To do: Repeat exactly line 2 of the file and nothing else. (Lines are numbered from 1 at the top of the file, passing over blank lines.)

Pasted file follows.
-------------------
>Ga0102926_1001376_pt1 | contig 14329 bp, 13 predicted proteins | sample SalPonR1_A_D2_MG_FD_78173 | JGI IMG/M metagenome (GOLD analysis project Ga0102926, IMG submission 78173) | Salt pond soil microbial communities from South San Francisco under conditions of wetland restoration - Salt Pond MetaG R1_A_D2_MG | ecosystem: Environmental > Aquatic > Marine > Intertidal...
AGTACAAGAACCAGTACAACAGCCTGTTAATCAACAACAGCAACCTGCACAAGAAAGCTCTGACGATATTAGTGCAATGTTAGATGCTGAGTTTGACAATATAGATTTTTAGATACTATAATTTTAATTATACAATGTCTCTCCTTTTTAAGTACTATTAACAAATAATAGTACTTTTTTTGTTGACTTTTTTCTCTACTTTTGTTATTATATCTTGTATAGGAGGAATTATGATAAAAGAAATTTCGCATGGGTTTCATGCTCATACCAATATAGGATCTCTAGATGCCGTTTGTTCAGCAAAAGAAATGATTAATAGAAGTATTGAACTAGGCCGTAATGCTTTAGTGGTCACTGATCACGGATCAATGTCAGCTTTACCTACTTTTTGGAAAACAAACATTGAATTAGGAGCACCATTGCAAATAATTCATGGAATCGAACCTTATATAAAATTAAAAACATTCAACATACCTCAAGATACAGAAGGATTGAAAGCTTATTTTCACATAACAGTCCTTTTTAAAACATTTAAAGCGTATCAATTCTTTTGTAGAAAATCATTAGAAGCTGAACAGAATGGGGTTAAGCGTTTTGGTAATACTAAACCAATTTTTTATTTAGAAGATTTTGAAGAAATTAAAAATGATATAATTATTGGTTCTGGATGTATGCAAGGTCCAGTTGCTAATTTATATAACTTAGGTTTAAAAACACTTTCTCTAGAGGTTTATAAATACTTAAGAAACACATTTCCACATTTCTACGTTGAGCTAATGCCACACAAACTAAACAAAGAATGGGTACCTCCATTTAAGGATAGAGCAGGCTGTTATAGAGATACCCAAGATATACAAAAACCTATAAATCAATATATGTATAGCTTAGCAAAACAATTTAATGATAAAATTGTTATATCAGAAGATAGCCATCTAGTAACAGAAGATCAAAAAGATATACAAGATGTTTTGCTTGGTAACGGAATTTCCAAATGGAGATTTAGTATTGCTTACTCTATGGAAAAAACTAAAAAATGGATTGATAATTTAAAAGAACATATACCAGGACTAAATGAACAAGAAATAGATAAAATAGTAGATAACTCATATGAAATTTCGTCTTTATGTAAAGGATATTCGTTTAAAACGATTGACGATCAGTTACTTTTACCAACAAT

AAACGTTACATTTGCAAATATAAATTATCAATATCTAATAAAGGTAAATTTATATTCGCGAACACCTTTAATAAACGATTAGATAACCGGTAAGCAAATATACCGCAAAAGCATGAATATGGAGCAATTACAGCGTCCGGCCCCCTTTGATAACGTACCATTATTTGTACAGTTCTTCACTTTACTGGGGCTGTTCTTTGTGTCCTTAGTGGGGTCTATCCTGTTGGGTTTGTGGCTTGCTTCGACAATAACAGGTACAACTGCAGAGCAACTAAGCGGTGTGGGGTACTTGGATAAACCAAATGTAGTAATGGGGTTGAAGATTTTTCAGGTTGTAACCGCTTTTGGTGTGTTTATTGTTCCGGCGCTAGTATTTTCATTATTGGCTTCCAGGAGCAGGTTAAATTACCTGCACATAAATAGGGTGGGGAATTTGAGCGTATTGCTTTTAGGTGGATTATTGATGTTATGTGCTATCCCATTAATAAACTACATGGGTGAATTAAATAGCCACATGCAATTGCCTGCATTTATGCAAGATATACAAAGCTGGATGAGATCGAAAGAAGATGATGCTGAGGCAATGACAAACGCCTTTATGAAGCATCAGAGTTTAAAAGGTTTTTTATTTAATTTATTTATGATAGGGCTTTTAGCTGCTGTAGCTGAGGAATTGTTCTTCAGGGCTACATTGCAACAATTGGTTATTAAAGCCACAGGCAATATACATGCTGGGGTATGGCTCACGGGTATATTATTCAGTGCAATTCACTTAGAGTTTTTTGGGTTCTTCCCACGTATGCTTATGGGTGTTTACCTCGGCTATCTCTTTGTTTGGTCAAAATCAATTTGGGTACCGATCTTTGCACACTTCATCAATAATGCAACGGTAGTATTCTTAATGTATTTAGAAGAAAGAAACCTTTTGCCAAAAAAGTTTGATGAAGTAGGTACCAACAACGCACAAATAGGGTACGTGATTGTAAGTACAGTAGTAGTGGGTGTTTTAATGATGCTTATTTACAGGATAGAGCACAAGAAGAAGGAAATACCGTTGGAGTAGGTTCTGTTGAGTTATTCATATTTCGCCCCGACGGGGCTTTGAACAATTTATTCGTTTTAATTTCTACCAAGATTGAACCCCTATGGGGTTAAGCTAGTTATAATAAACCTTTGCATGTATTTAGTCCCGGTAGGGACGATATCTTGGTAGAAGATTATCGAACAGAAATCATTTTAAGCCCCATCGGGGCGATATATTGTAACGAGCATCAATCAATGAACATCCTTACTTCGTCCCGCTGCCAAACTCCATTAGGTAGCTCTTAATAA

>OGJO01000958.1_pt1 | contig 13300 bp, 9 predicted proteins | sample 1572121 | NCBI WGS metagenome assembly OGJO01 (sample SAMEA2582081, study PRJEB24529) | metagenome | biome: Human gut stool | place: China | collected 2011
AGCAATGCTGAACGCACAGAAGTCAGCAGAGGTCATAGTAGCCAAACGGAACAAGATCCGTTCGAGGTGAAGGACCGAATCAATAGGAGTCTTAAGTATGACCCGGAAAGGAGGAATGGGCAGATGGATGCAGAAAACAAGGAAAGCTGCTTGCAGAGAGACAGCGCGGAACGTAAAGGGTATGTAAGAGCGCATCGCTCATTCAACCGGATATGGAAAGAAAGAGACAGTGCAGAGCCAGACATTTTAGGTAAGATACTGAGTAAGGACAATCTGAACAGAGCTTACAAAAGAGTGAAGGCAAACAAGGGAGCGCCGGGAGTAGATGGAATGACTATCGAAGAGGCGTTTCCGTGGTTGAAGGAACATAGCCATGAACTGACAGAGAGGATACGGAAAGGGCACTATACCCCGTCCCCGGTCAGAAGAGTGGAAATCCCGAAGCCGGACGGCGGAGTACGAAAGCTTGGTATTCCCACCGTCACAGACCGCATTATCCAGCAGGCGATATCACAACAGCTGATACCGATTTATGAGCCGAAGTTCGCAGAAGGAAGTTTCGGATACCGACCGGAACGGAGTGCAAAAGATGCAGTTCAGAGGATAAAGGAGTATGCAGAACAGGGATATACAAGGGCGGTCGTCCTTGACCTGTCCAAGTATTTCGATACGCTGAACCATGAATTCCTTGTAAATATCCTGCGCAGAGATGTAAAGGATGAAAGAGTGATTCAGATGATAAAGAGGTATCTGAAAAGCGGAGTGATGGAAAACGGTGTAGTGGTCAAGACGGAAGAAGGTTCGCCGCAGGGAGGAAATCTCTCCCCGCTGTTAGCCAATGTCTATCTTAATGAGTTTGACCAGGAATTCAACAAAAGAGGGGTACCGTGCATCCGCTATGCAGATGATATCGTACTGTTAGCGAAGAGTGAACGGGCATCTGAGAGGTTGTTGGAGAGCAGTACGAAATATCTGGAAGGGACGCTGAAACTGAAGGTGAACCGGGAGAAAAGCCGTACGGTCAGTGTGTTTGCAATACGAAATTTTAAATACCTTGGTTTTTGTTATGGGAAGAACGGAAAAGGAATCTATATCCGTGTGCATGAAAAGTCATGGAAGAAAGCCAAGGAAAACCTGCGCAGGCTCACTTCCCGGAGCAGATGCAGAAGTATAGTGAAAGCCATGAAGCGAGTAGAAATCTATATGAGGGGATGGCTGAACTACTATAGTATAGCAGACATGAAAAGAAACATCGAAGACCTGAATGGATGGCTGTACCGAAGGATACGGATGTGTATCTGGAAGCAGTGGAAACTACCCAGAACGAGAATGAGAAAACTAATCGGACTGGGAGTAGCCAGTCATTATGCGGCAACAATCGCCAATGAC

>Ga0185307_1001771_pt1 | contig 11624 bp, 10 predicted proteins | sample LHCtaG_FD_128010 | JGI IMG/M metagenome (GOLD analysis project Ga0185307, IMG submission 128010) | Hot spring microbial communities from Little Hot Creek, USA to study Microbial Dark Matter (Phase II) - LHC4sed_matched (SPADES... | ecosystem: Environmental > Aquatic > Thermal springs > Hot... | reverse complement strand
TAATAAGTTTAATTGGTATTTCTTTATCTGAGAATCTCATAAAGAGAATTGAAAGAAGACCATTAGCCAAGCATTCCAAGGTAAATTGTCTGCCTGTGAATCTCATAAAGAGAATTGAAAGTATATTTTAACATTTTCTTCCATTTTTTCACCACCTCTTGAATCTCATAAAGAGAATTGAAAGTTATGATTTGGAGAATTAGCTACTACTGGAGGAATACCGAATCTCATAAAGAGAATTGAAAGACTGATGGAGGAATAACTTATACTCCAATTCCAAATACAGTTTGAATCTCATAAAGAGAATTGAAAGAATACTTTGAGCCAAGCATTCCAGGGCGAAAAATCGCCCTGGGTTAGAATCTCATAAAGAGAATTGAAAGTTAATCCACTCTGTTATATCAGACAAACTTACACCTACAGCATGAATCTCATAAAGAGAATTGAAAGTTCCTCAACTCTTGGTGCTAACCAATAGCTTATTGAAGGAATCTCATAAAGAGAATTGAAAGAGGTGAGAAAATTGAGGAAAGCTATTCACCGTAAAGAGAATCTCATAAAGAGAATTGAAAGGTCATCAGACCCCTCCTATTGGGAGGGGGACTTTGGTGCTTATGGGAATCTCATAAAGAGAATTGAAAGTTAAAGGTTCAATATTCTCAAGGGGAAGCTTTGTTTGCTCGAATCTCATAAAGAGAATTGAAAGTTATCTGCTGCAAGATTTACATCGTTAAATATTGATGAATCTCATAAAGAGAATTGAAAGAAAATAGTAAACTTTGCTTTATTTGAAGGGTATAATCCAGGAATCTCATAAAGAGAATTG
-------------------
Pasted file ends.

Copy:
AGTACAAGAACCAGTACAACAGCCTGTTAATCAACAACAGCAACCTGCACAAGAAAGCTCTGACGATATTAGTGCAATGTTAGATGCTGAGTTTGACAATATAGATTTTTAGATACTATAATTTTAATTATACAATGTCTCTCCTTTTTAAGTACTATTAACAAATAATAGTACTTTTTTTGTTGACTTTTTTCTCTACTTTTGTTATTATATCTTGTATAGGAGGAATTATGATAAAAGAAATTTCGCATGGGTTTCATGCTCATACCAATATAGGATCTCTAGATGCCGTTTGTTCAGCAAAAGAAATGATTAATAGAAGTATTGAACTAGGCCGTAATGCTTTAGTGGTCACTGATCACGGATCAATGTCAGCTTTACCTACTTTTTGGAAAACAAACATTGAATTAGGAGCACCATTGCAAATAATTCATGGAATCGAACCTTATATAAAATTAAAAACATTCAACATACCTCAAGATACAGAAGGATTGAAAGCTTATTTTCACATAACAGTCCTTTTTAAAACATTTAAAGCGTATCAATTCTTTTGTAGAAAATCATTAGAAGCTGAACAGAATGGGGTTAAGCGTTTTGGTAATACTAAACCAATTTTTTATTTAGAAGATTTTGAAGAAATTAAAAATGATATAATTATTGGTTCTGGATGTATGCAAGGTCCAGTTGCTAATTTATATAACTTAGGTTTAAAAACACTTTCTCTAGAGGTTTATAAATACTTAAGAAACACATTTCCACATTTCTACGTTGAGCTAATGCCACACAAACTAAACAAAGAATGGGTACCTCCATTTAAGGATAGAGCAGGCTGTTATAGAGATACCCAAGATATACAAAAACCTATAAATCAATATATGTATAGCTTAGCAAAACAATTTAATGATAAAATTGTTATATCAGAAGATAGCCATCTAGTAACAGAAGATCAAAAAGATATACAAGATGTTTTGCTTGGTAACGGAATTTCCAAATGGAGATTTAGTATTGCTTACTCTATGGAAAAAACTAAAAAATGGATTGATAATTTAAAAGAACATATACCAGGACTAAATGAACAAGAAATAGATAAAATAGTAGATAACTCATATGAAATTTCGTCTTTATGTAAAGGATATTCGTTTAAAACGATTGACGATCAGTTACTTTTACCAACAAT